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PPL EXAM question appears WRONG!

• Posts: 4

mlcilia created the topic: PPL EXAM question appears WRONG!

Does anyone know why the answer is 200 degrees magnetic. I am aware it states heading of 195 degrees magnetic. But if you measure it on the map, its closer to 195 degrees true. When I run through everything the calc's I come up with approx 185 degrees magnetic as the correct answer. If you even measure of the map from Jomara to Walgett you get ~195 degrees True, or 185 degrees magnetic. Is the answer actually wrong??

""
You are flying from ST GEORGE (YSGE) (S28 03 E148 35.7) to WALGETT (YWLG) (S30 02 E148 07.5).

After departure from YSGE at 0011 UTC, you are forced to divert to the left of the flight planned track to avoid smoke from bush fires. At time 0018 you are over Shirley homestead, 5 nm to the left of track. You decide to take up the flight planned heading of 195 degrees M. At 0039 you fix your position as being over Jomara homestead and still 5 nm left of track.

The heading you should fly to track direct from Jomara homestead to YWLG is closest to -
Select one:
210 degrees M
185 degrees M
190 degrees M
200 degrees M
""

• Posts: 4

WayneJ replied the topic: PPL EXAM question appears WRONG!

You have been flying a heading of 195ºM and have been paralleling track at 5 nm left. So any heading change to regain track will be to the right. So any answer less than 195 is incorrect, which eliminates 2 answers. It then becomes a simple "1 in 60" calculation to determine the closing angle. From Jomara to YWLG is 60 kms, measured from the WAC chart. 5nm left with 60 to go, makes a closing angle of 5º. So a heading change of 5º to the right is required, so new heading required is 200ºM

• Posts: 4

mlcilia replied the topic: PPL EXAM question appears WRONG!

Thanks Wayne. I understand how to get the answer if I follow the 'written' in the question. But draw a line from Jomara and Walgett and place your navigational protractor on it and measure it. The angle is ~195 degrees True, or ~185 degrees magnetic if you account for variation.

• Posts: 13

wsxmfy replied the topic: PPL EXAM question appears WRONG!

"But draw a line from Jomara and Walgett and place your navigational protractor on it and measure it. The angle is ~195 degrees True"

The difference between your TRACK and HEADING is due to DRIFT, which I believe is very well explained in the PPL book.

• Posts: 4

mlcilia replied the topic: PPL EXAM question appears WRONG!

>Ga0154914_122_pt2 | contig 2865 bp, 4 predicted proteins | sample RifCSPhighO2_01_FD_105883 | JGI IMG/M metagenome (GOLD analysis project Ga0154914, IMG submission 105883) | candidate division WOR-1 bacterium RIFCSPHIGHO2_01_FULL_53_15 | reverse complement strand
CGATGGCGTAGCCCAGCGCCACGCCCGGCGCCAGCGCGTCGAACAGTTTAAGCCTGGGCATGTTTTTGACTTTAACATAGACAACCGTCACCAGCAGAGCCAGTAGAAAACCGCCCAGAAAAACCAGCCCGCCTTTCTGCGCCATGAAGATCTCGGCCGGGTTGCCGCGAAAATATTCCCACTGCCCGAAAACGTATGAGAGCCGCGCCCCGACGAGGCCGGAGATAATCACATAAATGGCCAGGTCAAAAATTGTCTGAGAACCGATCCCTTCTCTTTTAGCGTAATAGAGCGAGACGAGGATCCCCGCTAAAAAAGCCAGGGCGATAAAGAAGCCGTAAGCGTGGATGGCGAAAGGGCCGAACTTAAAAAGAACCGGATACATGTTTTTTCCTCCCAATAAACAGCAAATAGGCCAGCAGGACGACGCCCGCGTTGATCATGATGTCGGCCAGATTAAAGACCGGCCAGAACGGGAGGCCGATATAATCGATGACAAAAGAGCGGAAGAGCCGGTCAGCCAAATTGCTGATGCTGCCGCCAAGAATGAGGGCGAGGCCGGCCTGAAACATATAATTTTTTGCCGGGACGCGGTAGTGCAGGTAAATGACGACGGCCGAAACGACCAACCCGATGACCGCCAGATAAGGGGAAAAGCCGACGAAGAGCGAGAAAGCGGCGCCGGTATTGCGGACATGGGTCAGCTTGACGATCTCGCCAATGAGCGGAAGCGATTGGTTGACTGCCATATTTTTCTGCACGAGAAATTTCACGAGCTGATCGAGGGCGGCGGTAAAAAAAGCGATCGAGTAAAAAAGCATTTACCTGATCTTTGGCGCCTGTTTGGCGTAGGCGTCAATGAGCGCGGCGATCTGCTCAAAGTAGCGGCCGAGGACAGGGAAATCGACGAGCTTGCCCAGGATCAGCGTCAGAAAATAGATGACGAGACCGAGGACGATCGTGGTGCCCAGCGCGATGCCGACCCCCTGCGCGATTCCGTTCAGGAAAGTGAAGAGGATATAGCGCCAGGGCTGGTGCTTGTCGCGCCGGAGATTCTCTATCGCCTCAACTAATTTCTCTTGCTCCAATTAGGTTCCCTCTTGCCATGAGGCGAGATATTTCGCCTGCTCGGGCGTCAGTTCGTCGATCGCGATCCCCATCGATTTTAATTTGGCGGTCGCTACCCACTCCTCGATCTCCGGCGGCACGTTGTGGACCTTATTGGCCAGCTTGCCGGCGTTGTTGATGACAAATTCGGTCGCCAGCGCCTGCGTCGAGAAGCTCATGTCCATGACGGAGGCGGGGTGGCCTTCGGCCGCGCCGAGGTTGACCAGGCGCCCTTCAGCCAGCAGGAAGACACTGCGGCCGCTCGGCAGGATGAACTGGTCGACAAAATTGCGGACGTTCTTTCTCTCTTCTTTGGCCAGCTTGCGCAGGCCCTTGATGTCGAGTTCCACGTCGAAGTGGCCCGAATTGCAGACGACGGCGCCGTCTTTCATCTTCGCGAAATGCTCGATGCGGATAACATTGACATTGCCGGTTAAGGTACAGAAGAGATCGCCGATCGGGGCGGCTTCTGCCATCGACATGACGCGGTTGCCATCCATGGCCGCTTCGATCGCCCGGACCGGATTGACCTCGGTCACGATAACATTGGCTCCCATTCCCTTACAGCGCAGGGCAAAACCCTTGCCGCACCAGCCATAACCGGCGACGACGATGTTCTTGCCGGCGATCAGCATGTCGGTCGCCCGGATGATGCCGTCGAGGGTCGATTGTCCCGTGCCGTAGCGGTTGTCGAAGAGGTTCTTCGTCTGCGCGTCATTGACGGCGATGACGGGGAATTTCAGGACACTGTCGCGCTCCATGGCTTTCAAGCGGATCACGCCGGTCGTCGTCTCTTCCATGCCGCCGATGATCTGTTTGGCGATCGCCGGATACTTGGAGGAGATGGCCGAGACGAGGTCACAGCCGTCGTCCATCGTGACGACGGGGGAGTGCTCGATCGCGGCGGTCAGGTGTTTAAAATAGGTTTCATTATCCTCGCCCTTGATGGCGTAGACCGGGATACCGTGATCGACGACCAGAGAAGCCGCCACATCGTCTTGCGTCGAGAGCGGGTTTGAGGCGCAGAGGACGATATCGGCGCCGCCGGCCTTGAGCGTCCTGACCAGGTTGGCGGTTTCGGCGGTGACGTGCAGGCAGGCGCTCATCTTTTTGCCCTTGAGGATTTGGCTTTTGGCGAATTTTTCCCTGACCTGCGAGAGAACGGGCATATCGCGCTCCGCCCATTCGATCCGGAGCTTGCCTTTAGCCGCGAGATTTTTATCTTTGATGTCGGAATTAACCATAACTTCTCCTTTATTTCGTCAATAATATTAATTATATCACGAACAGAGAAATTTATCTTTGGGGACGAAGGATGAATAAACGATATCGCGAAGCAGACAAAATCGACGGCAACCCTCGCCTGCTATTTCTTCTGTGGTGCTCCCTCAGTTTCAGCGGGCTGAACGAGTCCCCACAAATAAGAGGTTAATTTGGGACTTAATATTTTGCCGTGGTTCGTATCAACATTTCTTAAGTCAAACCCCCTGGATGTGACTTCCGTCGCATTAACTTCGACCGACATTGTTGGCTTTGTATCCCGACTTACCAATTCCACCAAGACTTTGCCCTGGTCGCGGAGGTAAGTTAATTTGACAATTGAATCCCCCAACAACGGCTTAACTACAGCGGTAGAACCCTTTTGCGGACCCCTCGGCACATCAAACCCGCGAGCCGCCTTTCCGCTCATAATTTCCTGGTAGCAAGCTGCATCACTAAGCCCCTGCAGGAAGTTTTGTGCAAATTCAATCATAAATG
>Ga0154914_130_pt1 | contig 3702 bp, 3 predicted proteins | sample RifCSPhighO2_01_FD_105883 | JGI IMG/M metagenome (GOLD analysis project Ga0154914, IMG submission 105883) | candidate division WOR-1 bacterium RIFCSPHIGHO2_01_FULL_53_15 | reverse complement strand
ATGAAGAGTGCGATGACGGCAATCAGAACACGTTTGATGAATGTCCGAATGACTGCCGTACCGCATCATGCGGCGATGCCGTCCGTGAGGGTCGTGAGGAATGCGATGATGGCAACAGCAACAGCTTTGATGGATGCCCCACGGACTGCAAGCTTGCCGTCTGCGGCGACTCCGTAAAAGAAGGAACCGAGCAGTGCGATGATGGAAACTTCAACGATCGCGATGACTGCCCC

That makes more sense, cheers wsxmfy

I treated that question as being clam (i.e. no drift), as there was no mention of wind present. That question should be updated to include mention of "... there is a easterly wind, as such the pilot takes on the heading of a 195 degrees magnet between Walgett and Jomara....".

• Posts: 13

wsxmfy replied the topic: PPL EXAM question appears WRONG!

IMHO the update you mentioned is not necessary and may not even be true, if the question doesn't mention wind, you make no assumption about wind. All you need is 1) FPT, 2) your original heading, and 3) your fixed positions after certain times to work out everything else, including TE, CA, TTI, drift, wind etc.

In fact, the drift, wind, GS etc. you worked out are based on an assumption that the wind is constant and you moved along a straight line between the two fixed points (that is exactly what you did, isn't it, you use your ruler to connect the two point with a straight line). This assumption is not necessary true, you could be zig-zagging between the two points when winds are variable. All you actually know for cetain (the measurement you took) is that you kept a constant heading, at time X you are at A and at time Y you are at B. The drift and wind are just an average estimation.

The above 1),2) and 3) are also the only infomation you know in a dead reckoning situation in real life (without the help of other navigation equipment of course). You don't always know the wind direction in real life, even if you do, the wind direction may change. That's the whole point of all these exercises, work out your situation with the infomation at hand.

I don't think you will ever be told the direction of wind in these 1 in 60 questions, just like in a question that provides you TAS 100kts and head wind 10kts, the examiner will never tell you GS is 90kts, you should know it yourself.